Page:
A new national collaborative project was launched in August 2018 as part of DHET’s UCDG intervention. The project, led by Dr Kasturi Behari-Leak (UCT) and supported by 10 steering committee members from national universities, is designed to offer capacity development opportunities to academic developers in relation to inducting new academics (NA) into their roles as teachers in higher education (HE). The first NATHEP engagement took place at the Birchwood Conference Centre in Johannesburg on 6 and 7 August. Two representatives from each of 10 universities participated in the two-day workshop.
Given the current national HE environment, it is perhaps more important now than it has ever been, to critically theorise how new teachers are prepared for the university classroom; how curricula, pedagogy and assessment are conceptualised and actualised at different institutional sites and what this means for increased levels of success for undergraduate and postgraduate students.
As a DHET UCDP collaborative project, it involves partnerships across 10 universities, cognitive of demographic and institutional representivity and inclusion. Participants are from the following universities: Sefako Makgatho, UNIVEN, UNIZUL, Fort Hare, University of Limpopo, MUT, Sol Plaatje, Walter Sisulu, TUT and VUT. Given the unequally resourced HE landscape and understanding that there is a wide range of existing induction practices at several universities, this project seeks to engage AD practitioners, responsible for academic induction, in a series of engagements over three years to develop specific approaches to the needs of new academics.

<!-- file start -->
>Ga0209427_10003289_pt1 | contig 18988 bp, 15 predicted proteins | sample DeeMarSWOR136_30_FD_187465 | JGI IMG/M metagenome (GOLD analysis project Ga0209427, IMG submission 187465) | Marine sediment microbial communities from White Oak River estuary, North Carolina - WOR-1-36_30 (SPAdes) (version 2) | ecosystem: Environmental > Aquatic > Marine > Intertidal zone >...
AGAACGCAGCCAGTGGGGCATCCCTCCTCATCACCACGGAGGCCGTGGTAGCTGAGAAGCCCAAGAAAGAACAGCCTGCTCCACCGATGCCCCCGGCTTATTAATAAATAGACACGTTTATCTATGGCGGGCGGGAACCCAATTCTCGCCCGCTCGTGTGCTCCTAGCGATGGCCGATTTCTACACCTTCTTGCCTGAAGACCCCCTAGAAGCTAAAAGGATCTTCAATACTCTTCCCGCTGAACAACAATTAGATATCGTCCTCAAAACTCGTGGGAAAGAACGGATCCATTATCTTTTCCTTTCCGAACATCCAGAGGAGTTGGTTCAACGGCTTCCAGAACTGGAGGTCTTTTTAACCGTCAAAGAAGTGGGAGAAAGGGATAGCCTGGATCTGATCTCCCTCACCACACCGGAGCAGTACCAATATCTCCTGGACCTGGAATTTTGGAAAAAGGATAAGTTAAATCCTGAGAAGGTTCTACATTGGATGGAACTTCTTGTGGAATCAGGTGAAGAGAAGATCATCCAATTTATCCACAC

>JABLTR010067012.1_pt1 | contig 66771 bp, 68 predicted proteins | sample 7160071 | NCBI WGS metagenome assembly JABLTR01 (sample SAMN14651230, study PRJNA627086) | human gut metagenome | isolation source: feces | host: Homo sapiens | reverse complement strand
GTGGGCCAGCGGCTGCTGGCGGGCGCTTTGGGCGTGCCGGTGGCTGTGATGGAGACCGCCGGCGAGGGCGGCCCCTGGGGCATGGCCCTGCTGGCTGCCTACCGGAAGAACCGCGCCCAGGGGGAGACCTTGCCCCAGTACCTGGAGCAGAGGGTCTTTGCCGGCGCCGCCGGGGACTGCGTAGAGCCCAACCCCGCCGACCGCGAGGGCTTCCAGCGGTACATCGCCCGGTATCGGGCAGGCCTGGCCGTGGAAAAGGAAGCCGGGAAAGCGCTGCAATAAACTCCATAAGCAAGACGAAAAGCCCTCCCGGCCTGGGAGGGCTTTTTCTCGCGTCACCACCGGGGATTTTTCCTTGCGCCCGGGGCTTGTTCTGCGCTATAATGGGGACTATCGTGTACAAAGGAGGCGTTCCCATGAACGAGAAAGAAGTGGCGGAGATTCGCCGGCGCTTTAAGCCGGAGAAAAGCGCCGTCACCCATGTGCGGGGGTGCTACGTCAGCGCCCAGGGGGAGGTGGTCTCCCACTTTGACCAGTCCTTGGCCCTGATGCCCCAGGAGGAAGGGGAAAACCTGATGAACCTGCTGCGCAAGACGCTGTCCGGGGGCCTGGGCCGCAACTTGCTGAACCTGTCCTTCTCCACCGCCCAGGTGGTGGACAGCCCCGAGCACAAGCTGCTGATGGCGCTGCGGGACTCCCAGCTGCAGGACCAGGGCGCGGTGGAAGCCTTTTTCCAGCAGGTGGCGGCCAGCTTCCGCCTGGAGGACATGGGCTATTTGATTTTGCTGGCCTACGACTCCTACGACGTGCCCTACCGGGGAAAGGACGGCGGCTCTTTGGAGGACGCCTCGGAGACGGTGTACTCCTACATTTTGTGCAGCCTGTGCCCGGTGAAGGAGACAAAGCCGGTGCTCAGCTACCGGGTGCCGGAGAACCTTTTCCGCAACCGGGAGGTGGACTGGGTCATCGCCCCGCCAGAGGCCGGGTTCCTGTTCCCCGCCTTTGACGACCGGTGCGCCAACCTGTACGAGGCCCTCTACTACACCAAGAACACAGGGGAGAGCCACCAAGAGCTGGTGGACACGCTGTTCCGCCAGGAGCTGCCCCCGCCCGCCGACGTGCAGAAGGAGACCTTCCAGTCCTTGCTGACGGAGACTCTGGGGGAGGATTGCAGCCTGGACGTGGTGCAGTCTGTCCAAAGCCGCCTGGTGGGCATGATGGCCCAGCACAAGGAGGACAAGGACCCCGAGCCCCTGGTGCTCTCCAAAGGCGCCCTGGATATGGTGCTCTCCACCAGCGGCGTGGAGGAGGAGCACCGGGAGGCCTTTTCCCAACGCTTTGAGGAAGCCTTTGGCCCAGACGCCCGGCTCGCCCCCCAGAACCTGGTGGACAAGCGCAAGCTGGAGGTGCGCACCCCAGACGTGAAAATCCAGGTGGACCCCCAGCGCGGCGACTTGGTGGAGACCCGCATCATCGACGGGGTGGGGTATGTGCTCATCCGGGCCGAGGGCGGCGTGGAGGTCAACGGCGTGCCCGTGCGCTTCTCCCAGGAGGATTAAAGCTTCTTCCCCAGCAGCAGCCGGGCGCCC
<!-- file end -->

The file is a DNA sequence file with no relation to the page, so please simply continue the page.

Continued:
The overarching aim of the project is to develop a relevant and well theorised national approach and a national orientation to induction practices, without compromising the specificities of contextual constraints that many HEI’s face. Through a collaborative, consultative and inclusive process, professional developers will be supported to initiate and convene successful induction programmes at their institutions, to address historical and systemic challenges, as well as to create conditions for a new cadre of academics who can respond to the pressing challenges of the current institutional and national contexts.
The second workshop for 2018 is planned for October in Durban where further progress will be made on key deliverables. Based on the success of the first engagement, and given the support received from DHET and the participating institutions, NATHEP is well poised to provide a valuable contribution to the national HE agenda.
Dr Kasturi Behari-Leak